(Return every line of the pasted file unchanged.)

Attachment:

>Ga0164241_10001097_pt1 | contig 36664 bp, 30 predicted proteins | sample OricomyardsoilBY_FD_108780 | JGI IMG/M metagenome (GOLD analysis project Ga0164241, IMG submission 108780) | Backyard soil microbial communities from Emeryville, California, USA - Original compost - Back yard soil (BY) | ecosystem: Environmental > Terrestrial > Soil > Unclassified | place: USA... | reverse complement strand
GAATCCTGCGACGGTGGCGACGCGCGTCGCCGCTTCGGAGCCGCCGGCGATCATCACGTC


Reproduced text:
>Ga0164241_10001097_pt1 | contig 36664 bp, 30 predicted proteins | sample OricomyardsoilBY_FD_108780 | JGI IMG/M metagenome (GOLD analysis project Ga0164241, IMG submission 108780) | Backyard soil microbial communities from Emeryville, California, USA - Original compost - Back yard soil (BY) | ecosystem: Environmental > Terrestrial > Soil > Unclassified | place: USA... | reverse complement strand
GAATCCTGCGACGGTGGCGACGCGCGTCGCCGCTTCGGAGCCGCCGGCGATCATCACGTC